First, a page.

FIG. 25 shows the cable drive system in its entirety and the major elements from working from the outside in are first the cable drive shaft bushings 38 which are located on the outer ends of powered cable drive shaft 40 having protective coating 39. Next, on the cable drive shaft 40 is the mat roller drive axle pulley 48 which provides power from the cable drive shaft 40 through a belt or chain (not shown) to the mat roller drive axle 21. The cable deployment spool assembly 41 and cable retraction spool assembly 42 work together to evenly pull the thermal mat 5 forward while the interconnection of the cable and thermal mat drive systems helps roll the thermal mat off the mat roller axle 21. This is accomplished with one dual directional water proof/submersible AC or DC voltage drive motor via the drive axle. Also as shown at 47, the drive motor 45 is provided with a child guard safety torque sensor 47 to automatically stop deployment in the event a person becomes entangled with the thermal mat deployment system.

FIG. 26 shows the versatility of the described and disclosed design and demonstrates the portability of this inventive design. The invention may be deployed as a portable configuration assembly 54 and moved between deployment areas and storage facilities by portable configuration assembly travel cart 91.

FIG. 27 demonstrates another embodiment of the present invention as placed on a bridge. Even though the preferred embodiment of the invention is for placement in a subterranean manner, this embodiment demonstrates the functionality to be used as a deployable underlayment. The main elements in this figure are the thermal mat retrofit to bridge application with multiple installations 60, a cotroller box for system control. As shown, the retrofit to the bridge is shown 1/8 deployed 62, ¼ deployed 63 and ½ deployed 64. As shown the retrofit to bridge application is ¾ deployed 66 and fully deployed 67. All of the deployment systems as shown are connected and wired in such a way as to deploy at the same time.

FIG. 28 demonstrates that a partial sub-terrain placement can replace a normal step or be placed flush with any surface level needed. As shown the pre-existing driveway or area to be treated 4 is located in close proximity to a building and or structure 1. Portable configuration assembly towing clamp or lock 50 secures the assembly to the treatment area 4. As shown on the left side of the figure, the configuration has been installed in its semi-submerged configuration 53 wherein the deployment system is configured to allow it to become a part of the step or raised platform 53. By comparison, the deployment system shown on the right side of the figure is configured for installation in its fully submerged configuration 52 which allows the configuration to be driven on or walked over.

FIG. 29 presents a top overview of the deployment unit for thermal radiating materials deployed and in place. The subsystems making up the deployment system 55 are each clean and easily definable. The three interconnected subcomponent systems of the thermal mat deployment system 55 disclosed herein are the rail system 83, the mat roller system 84 and the cable driven mat deployment system 85. The thermal mat 5 is guided for deployment onto or above the treatment area 4 by the mounted track and rail system 83 shown from the top and as shown by opposing rails 8. The thermal mat 36 is positioned onto and above the treatment area through interaction of both the thermal mat roller system 84 and mat deployment system 85. The sub-systems are interconnected to accomplish the common objective of mat deployment and to allow one AC or DC voltage drive motor 47 energized by powered source 49 in combination with dual directional drive shaft 40 to power both the mat deployment system 85 and the mat roller system 84. The drive motor 47 should be waterproof or fit for submersible service.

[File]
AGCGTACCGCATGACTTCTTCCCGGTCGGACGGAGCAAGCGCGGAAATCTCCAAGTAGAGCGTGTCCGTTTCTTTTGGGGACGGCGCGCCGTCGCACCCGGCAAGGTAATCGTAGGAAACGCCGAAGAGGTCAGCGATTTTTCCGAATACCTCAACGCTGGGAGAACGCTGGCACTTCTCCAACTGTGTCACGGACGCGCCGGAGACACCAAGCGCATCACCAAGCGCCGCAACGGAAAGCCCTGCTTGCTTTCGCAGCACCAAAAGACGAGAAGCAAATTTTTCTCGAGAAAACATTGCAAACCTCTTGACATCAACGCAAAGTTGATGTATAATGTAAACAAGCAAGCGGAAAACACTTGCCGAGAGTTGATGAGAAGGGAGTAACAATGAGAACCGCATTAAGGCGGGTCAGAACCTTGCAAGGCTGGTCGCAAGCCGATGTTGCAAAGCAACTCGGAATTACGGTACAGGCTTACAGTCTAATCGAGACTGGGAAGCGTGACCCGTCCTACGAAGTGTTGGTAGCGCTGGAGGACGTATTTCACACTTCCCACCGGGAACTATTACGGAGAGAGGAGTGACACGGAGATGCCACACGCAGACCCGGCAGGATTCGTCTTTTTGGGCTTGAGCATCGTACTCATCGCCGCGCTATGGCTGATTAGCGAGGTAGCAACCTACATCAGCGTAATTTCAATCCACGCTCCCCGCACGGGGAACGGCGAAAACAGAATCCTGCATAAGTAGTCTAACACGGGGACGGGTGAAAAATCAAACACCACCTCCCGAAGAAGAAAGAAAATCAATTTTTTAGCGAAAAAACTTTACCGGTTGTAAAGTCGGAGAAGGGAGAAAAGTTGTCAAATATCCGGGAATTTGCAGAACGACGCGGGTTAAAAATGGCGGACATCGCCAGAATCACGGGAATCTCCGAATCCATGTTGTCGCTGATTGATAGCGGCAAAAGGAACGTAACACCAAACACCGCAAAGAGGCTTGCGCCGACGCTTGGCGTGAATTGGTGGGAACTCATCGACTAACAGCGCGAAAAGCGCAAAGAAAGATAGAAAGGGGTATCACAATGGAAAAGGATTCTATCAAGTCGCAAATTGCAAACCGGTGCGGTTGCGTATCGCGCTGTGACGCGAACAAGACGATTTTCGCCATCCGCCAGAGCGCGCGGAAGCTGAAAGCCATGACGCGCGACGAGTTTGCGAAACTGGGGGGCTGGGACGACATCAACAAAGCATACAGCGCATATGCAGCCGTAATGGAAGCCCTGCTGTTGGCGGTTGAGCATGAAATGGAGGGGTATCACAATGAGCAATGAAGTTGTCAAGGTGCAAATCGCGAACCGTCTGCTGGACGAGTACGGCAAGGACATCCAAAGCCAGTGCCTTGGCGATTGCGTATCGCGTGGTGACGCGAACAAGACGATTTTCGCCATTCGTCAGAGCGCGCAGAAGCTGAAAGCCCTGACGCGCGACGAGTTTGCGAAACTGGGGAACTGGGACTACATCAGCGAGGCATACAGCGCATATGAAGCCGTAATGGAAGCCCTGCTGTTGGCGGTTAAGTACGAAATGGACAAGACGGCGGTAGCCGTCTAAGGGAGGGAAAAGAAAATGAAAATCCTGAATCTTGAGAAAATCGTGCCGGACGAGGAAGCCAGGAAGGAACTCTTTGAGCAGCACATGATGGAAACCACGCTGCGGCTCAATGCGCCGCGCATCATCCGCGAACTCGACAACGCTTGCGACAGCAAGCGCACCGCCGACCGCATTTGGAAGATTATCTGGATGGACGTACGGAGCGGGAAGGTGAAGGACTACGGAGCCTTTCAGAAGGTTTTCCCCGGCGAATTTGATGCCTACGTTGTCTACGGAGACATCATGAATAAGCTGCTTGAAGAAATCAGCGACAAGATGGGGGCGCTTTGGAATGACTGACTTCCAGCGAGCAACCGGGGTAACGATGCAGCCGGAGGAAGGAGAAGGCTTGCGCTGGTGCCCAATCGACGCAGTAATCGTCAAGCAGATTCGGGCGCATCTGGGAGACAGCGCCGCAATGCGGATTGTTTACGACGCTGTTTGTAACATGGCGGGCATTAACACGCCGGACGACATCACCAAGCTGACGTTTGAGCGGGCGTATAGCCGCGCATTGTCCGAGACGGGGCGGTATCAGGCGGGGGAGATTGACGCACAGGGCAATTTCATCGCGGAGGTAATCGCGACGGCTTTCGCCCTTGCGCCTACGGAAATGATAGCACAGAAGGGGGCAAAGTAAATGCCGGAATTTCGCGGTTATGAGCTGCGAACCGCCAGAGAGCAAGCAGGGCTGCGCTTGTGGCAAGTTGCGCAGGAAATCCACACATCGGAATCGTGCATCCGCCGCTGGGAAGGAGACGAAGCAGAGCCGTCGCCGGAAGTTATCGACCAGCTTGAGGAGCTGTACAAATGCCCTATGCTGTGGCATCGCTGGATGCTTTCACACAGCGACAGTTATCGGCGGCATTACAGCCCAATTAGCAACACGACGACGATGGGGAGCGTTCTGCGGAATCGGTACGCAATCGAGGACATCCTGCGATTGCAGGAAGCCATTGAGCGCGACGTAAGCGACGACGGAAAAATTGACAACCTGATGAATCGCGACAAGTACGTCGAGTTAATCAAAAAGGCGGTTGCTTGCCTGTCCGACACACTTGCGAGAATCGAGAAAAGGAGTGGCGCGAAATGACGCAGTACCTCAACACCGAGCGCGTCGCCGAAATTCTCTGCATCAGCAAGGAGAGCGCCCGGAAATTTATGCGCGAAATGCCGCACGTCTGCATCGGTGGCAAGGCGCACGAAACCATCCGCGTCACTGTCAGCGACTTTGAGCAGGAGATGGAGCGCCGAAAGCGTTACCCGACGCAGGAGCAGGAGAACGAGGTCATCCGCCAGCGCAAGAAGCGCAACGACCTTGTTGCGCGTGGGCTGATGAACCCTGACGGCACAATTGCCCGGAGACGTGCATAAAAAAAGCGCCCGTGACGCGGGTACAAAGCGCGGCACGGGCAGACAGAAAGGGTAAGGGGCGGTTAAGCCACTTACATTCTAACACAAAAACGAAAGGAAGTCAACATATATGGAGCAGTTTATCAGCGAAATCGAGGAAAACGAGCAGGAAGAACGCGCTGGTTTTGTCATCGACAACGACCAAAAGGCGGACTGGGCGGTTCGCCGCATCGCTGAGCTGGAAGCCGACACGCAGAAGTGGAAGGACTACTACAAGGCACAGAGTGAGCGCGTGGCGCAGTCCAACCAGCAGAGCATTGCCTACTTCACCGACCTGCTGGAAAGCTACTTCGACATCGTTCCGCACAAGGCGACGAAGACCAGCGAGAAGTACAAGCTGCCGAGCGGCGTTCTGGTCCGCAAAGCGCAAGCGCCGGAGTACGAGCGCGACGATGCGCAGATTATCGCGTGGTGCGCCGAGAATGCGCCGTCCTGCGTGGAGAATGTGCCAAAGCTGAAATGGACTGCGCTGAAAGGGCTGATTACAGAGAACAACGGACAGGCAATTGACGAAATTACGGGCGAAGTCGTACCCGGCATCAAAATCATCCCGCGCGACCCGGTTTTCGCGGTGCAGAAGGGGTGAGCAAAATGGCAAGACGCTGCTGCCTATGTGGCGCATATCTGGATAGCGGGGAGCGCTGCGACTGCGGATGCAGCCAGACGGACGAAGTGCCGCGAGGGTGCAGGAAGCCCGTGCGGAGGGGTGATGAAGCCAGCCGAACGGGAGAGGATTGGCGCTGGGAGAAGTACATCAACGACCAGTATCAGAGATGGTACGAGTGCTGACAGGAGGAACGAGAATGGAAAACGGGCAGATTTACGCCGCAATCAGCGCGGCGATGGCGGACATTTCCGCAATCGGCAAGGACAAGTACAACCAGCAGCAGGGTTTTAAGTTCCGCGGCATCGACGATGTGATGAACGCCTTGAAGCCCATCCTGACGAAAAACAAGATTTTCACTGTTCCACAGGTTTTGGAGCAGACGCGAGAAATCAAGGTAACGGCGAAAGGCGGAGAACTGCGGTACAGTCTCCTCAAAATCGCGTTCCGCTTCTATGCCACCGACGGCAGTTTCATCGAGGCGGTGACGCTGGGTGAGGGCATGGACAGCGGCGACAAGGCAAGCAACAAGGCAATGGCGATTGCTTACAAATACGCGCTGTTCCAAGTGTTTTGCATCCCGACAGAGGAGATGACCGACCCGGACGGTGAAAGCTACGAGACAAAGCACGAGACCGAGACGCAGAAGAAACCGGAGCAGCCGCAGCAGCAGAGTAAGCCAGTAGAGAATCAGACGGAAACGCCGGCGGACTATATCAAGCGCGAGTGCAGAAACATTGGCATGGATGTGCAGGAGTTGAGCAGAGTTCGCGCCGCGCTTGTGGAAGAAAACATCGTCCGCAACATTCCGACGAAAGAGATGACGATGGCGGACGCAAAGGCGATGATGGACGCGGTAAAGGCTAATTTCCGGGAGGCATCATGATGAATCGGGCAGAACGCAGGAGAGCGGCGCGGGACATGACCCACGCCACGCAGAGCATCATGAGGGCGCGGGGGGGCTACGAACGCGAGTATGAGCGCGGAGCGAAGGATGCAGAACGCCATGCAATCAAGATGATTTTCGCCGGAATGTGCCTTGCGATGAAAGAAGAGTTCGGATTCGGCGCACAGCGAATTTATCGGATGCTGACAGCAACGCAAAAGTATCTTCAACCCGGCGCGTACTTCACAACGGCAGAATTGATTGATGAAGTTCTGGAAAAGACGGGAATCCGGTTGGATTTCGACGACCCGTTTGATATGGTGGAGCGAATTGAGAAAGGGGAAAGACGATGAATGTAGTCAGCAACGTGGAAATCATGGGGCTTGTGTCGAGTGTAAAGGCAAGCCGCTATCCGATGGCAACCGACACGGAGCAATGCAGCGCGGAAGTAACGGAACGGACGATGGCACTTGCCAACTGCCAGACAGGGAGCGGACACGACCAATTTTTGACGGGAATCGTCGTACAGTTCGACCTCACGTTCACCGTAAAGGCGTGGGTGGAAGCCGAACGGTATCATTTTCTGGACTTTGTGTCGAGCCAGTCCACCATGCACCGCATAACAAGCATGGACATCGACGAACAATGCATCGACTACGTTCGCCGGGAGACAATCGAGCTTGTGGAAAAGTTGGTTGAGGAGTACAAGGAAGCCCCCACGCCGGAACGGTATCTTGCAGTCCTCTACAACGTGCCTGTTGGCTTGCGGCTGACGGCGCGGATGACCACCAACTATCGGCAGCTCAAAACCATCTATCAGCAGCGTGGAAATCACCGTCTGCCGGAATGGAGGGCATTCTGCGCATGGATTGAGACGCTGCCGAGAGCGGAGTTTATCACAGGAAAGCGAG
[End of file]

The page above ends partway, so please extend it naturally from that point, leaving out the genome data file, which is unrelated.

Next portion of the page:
As shown the thermal mat 36 is rolled onto and off of the thermal mat roller system 84 through the dual directional drive shaft 40 having a protective coating 39 to prevent component deterioration from exposure to ice, grime, salt, sand and water common for this type of service. The thermal mat 36 is deployed or rolled off when the thermal mat roller axle 20 is turned by the thermal mat roller axle drive pulley (or sprocket) 48 which is turned through power connected to a belt (or chain) connected to the powered drive shaft pulley (or drive gear) 37 fixed on both ends of the dual directional drive shaft 40 which also has bushings 18 placed at both ends of the drive shaft 40. The drive cable 14 is looped through the track and rail 8 on each side of the thermal mat 5 by the idler block assembly 13 to maintain continuous tension on the drive cable 14 as cable spooler 41 turns to let out cable and cable retractor 42 works to bring it in, thus supporting the drive cable 14. As arranged, the system allows for versatility in both the mat rolling system 84 and the mat deployment system 85. Idler 15 provides a constant tension against the drive cable 14 to reduce and respond to variations in the drive cable 14 tensions while in operation.